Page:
Beaverton Bird Watch: Ravens vs Raptors

By Anne Harris03 Starling

I looked out the window today to gauge the weather on one of my last mornings in Beaverton, when two starlings (sturnus vulgaris) on the roof next door caught my attention. Starlings rarely perch. They stand around like people do and this pair appeared to be having a conversation, looking around, heads cocked in thought. They were soon joined by another starling, then another. I know what they were doing.

It took a male flicker (colaptes auratus) weeks to chisel a hole in the siding of that house two years ago, leaving chucked tufts of brightly colored insulation below, heaped like sweepings from a punk rock barbershop to make room for a proper bed of wood chips between the walls of the structure. His hours were long, but his tenure was short. Within days, Mr. and Mrs. Flicker were displaced by starlings, known to fight the drudges of the bird world unto death, rather than excavate on their own time.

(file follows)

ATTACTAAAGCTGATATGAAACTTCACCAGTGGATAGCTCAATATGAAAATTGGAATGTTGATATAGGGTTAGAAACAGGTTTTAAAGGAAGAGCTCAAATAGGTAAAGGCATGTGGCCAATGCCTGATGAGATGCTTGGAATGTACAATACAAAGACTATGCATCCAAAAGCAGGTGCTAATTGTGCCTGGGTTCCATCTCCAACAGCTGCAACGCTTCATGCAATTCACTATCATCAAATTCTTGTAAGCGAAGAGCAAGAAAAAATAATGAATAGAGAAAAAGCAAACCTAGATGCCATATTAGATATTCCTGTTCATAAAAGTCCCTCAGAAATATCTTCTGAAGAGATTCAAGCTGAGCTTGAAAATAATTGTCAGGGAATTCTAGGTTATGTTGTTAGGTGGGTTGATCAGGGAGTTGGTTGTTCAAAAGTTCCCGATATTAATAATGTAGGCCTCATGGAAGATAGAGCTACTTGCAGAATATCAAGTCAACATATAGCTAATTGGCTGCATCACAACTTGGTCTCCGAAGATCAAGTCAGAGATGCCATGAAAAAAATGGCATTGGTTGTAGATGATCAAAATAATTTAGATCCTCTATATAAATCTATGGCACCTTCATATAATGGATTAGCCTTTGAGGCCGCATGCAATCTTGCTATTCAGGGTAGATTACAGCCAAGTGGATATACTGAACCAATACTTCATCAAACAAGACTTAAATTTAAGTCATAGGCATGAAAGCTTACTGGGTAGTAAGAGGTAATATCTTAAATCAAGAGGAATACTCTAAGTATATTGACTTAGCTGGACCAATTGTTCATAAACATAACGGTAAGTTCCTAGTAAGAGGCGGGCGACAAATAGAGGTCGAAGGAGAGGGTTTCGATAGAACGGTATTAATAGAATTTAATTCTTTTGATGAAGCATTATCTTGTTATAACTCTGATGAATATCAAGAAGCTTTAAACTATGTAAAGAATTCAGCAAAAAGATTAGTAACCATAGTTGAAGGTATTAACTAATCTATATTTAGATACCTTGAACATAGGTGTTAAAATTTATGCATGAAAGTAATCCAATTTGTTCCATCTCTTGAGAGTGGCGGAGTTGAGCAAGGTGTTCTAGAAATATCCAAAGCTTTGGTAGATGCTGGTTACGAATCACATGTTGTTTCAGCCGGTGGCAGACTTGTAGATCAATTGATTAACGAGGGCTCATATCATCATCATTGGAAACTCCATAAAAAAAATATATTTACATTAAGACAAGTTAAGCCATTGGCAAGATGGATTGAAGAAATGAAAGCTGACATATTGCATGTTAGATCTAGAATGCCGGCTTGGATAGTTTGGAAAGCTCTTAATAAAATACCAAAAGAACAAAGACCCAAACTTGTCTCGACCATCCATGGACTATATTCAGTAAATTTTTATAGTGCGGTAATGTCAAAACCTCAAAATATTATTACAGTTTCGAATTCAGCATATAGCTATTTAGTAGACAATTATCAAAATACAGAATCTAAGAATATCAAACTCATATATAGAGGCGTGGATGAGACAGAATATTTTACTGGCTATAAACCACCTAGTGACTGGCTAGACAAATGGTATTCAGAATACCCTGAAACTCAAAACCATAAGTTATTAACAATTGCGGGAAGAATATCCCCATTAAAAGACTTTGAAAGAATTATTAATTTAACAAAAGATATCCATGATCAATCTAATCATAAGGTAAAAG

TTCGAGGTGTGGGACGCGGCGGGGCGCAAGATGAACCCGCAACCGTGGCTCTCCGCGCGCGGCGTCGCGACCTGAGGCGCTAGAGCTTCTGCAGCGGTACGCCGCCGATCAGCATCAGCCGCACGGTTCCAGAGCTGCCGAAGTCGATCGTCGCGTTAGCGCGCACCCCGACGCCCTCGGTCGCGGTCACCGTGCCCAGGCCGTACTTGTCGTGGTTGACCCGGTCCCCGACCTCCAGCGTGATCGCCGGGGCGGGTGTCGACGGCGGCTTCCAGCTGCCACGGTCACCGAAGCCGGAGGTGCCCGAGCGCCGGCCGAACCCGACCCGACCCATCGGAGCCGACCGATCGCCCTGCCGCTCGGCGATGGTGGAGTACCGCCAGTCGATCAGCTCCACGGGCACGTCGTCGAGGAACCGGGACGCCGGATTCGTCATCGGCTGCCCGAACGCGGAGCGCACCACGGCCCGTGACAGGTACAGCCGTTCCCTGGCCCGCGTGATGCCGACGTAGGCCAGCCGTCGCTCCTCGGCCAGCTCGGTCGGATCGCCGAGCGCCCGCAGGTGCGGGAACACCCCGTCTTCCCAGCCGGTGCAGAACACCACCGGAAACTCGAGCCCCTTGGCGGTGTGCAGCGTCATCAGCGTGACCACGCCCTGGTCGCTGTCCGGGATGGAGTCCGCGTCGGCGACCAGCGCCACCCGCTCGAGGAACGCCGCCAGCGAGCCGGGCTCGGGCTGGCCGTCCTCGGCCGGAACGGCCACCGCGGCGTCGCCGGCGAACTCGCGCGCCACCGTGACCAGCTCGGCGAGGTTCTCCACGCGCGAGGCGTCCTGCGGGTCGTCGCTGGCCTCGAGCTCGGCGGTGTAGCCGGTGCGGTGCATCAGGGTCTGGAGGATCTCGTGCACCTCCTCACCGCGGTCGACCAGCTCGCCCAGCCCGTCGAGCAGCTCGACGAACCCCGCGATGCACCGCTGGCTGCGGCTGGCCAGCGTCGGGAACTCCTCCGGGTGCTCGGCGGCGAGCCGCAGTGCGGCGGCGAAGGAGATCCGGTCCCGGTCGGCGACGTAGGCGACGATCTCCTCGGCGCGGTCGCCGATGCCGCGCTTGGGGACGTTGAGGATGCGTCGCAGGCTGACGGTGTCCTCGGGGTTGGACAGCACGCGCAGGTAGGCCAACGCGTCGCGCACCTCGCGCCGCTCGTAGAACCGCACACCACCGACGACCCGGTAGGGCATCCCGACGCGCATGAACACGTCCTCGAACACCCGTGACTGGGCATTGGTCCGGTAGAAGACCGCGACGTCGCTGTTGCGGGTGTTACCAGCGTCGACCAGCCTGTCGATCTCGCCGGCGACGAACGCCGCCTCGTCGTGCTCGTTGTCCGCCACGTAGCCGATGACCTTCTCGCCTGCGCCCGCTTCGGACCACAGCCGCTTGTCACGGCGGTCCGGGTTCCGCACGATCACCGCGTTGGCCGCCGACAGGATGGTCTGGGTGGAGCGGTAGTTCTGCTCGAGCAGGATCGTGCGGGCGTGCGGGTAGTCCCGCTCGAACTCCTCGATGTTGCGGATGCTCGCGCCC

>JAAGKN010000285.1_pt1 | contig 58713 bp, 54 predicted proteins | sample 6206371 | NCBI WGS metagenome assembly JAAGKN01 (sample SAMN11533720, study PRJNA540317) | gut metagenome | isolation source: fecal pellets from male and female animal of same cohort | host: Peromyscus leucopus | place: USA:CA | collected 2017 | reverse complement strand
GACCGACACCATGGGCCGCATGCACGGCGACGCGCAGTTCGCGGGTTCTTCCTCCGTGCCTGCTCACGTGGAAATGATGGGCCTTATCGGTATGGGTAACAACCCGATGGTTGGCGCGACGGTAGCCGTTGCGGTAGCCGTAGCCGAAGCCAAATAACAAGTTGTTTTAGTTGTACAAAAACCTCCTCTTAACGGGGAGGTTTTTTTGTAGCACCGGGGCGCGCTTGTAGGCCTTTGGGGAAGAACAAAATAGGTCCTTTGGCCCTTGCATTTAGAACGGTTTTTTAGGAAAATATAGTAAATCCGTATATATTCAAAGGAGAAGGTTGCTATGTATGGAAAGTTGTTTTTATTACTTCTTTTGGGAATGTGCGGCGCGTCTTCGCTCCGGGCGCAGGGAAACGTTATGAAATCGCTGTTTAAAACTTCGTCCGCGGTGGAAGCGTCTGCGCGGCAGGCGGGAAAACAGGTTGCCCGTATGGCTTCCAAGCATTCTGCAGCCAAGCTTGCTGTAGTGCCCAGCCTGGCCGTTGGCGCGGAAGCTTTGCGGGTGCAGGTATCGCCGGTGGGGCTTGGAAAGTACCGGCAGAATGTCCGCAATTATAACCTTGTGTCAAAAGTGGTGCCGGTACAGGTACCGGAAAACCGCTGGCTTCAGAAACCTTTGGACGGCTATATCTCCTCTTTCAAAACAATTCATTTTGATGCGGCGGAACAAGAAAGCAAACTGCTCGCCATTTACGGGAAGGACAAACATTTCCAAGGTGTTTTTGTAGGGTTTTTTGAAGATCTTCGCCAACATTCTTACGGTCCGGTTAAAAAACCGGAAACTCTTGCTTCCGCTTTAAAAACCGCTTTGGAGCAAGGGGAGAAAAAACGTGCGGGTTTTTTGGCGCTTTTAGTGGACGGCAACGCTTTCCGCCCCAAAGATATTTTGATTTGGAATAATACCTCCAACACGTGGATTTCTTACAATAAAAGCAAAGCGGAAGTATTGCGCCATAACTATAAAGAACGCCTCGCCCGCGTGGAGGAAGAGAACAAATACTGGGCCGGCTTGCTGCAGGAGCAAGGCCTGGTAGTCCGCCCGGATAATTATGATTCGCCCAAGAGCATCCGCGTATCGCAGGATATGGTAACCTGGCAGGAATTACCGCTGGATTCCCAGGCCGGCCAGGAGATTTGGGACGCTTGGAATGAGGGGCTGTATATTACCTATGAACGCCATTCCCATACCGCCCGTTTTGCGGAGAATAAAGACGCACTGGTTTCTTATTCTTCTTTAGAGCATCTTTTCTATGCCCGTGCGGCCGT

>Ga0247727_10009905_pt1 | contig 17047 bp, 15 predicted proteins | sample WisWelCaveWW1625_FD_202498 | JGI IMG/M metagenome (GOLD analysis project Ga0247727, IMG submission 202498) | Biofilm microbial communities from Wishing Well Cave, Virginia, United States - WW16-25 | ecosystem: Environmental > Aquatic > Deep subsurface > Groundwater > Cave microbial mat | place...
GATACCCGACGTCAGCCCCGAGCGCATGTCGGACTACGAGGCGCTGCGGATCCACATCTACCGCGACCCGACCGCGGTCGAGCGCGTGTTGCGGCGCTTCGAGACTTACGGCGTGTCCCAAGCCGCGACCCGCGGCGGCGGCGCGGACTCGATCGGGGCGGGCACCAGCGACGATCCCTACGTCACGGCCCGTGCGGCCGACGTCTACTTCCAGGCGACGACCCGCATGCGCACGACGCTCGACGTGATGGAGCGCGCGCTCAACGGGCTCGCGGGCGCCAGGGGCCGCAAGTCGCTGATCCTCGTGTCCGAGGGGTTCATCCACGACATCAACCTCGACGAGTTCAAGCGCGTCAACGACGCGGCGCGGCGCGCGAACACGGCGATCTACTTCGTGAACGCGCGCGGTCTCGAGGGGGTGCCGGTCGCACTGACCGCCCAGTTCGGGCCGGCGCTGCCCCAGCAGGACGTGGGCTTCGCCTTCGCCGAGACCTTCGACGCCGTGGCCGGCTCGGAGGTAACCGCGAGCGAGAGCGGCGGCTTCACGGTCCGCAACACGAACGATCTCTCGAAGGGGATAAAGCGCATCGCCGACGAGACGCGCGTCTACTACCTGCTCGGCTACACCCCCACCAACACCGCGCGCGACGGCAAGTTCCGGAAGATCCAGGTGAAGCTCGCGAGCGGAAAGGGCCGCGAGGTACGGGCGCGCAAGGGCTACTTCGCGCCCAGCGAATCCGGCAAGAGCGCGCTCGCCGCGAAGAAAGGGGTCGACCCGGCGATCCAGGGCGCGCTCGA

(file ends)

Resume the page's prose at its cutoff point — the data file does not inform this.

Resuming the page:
The hole in the siding was repaired a few days ago. It’s impossible to tell it was ever there now. The starlings on the parapet were wondering where it went.

I’m retiring to the Great Lakes region in a few weeks. You could call it a senior migration of the human kind. Sadly, this is my last inning at the Beaverton Resource Guide, but I like the final score: Flickers 1, Starlings 0.

Anne Harris is a local author who finds watching her avian neighbors quite fascinating as they loudly inhabit a mixed stand of conifers and broadleaf trees behind her home. “Provide food and they will come,” is what she discovered, and has been avidly studying their diverse habits ever since.